Are the Nationals showcasing Danny Espinosa for a trade?

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Danny Espinosa was demoted to Triple-A last week after Anthony Rendon overtook him as the Nationals’ second baseman and now Adam Kilgore of the Washington Post reports that Espinosa is playing shortstop in the minors.

Espinosa was originally a shortstop before shifting to second base in the majors, but the Nationals have Ian Desmond entrenched as the starter there. So why would they be giving Espinosa time at shortstop?

Several “rival executives” told Kilgore they think it’s a way for the Nationals to showcase Espinosa for a potential trade, giving other teams a chance to evaluate him at multiple positions. First and foremost Espinosa needs to show that he’s healthy after hitting just .158 while playing through a shoulder injury, but if he’s fallen out of the Nationals’ long-term plans there are always plenty of teams in the market for shortstop help.

Derek Jeter wants to get rid of the Marlins’ home run sculpture

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Derek Jeter, part-owner of the Marlins, met with Miami-Dade County mayor Carlos Gimenez on Tuesday afternoon at Marlins Park, Douglas Hanks of the Miami Herald reports. They discussed potentially removing the home run sculpture from the ballpark, something that has been on Jeter’s to-do list since he took over.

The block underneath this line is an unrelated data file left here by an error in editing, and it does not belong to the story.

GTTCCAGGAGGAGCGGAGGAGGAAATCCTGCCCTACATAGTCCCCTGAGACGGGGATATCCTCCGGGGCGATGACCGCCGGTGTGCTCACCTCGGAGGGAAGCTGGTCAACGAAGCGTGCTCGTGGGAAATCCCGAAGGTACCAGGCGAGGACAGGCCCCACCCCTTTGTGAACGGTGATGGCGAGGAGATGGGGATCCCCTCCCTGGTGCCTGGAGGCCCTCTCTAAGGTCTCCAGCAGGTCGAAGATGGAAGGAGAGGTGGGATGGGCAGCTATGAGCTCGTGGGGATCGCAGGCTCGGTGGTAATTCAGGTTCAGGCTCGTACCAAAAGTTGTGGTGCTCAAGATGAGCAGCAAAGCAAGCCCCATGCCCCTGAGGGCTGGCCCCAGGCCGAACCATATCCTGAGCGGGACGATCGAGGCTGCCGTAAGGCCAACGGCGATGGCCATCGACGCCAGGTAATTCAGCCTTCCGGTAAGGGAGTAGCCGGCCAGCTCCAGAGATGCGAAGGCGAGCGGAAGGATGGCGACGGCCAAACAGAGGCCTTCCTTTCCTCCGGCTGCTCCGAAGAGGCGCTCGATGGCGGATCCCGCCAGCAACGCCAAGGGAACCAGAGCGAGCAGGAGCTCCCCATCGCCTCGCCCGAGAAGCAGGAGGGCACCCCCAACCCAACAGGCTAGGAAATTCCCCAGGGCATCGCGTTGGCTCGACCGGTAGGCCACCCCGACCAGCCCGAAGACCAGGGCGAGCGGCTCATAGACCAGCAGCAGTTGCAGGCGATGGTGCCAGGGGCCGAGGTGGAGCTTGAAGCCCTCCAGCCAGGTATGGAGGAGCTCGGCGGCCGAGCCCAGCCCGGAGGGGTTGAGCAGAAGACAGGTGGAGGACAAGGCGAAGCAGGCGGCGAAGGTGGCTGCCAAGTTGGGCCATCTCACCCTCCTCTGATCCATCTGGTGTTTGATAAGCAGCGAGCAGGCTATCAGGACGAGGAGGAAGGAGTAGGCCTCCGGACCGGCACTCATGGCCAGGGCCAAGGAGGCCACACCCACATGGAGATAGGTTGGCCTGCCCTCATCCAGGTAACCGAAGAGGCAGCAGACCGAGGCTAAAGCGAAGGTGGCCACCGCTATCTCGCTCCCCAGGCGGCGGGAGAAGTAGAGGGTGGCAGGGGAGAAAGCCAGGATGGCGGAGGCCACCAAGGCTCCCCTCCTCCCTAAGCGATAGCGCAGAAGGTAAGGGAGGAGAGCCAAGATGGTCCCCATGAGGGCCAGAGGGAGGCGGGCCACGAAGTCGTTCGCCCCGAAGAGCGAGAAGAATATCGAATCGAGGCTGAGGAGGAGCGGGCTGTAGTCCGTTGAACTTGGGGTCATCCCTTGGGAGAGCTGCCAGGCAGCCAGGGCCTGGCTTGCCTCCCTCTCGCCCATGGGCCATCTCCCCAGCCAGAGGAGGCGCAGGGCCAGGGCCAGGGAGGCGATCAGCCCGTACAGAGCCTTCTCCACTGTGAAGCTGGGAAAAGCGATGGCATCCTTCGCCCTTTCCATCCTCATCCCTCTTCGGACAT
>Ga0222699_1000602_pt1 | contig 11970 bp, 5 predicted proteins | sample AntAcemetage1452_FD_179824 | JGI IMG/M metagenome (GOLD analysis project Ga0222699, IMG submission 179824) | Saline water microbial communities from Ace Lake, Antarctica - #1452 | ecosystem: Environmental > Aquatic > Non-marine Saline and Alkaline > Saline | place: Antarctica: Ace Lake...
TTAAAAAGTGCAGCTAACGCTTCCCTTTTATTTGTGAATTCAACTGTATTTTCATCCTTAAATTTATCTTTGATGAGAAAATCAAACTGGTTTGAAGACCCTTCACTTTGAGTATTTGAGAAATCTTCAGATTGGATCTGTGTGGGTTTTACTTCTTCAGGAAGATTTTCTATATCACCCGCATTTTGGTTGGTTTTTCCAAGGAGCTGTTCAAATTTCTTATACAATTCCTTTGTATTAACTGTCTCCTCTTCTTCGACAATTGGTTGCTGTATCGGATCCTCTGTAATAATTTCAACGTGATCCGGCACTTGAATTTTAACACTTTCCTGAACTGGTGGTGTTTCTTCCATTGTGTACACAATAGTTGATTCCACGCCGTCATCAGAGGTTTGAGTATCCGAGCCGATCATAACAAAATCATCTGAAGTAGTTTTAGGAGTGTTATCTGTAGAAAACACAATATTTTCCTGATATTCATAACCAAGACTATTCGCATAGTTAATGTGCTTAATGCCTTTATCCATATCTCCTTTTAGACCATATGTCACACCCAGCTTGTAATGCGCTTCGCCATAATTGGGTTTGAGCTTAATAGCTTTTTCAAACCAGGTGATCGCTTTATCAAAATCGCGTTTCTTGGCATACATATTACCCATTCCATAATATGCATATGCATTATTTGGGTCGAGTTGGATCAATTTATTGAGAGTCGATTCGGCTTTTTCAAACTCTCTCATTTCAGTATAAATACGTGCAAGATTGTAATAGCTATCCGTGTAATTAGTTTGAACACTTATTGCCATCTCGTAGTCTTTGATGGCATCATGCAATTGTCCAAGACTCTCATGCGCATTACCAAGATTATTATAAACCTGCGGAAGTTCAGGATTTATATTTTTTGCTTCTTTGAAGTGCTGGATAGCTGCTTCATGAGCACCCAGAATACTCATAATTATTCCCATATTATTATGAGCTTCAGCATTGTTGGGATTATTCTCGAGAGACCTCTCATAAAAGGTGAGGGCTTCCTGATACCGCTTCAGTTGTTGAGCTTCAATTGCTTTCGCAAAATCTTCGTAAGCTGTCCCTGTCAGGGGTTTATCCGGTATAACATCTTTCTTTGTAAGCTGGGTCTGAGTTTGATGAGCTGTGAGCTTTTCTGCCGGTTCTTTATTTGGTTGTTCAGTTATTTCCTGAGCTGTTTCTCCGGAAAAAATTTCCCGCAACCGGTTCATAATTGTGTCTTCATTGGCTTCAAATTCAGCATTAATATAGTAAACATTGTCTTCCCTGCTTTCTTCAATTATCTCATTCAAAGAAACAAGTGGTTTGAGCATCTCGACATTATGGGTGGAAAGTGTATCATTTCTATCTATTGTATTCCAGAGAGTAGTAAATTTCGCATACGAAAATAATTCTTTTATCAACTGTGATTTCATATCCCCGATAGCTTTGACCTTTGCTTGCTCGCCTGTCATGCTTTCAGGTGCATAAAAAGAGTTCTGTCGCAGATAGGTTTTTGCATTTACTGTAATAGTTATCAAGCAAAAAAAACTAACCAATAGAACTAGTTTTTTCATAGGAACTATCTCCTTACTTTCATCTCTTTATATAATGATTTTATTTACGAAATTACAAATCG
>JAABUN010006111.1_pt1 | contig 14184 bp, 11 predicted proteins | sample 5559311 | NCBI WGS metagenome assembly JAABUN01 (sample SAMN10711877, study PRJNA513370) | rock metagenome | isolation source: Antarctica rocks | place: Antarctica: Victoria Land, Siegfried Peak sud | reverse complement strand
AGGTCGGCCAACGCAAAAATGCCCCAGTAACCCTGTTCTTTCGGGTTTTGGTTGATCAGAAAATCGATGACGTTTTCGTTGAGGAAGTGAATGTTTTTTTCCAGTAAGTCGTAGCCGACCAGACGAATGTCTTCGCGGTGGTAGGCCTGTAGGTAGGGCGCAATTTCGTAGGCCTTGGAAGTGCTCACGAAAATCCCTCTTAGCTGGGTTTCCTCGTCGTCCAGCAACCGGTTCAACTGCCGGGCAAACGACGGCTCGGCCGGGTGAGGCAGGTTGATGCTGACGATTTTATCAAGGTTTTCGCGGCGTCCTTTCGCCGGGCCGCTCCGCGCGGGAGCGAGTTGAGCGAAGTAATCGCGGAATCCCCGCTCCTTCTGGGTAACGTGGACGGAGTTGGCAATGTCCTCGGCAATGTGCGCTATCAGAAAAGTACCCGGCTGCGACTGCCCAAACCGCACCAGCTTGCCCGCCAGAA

Gimenez said of the sculpture, “I just don’t think they’re all that crazy about it. I’m not a fan. We’re looking at it. … We’ll see if anything can be done.”

According to Hanks, the sculpture is public property because it was purchased as part of the Art in Public Places program, which requires art to be installed for the public in county-owned buildings. Michael Spring, the cultural chief for Miami-Dade who was present with Jeter and Gimenez on Tuesday, had previously said that the sculpture was “not moveable” and was “permanently installed” because it was designed “specifically” for Marlins Park. On Tuesday, Spring said, “Anything is possible. But it is pretty complicated. And I wanted the mayor and the Marlins to understand how complicated it really was. We got a good look at it today, and they saw how big it was. There’s hydraulics, there’s plumbing, there’s electricity.”

With Jeter having traded Giancarlo Stanton, Marcell Ozuna, and Dee Gordon this offseason, the home run sculpture is arguably one of the last remaining interesting things about the Marlins in 2018. Naturally, he wants to get rid of it.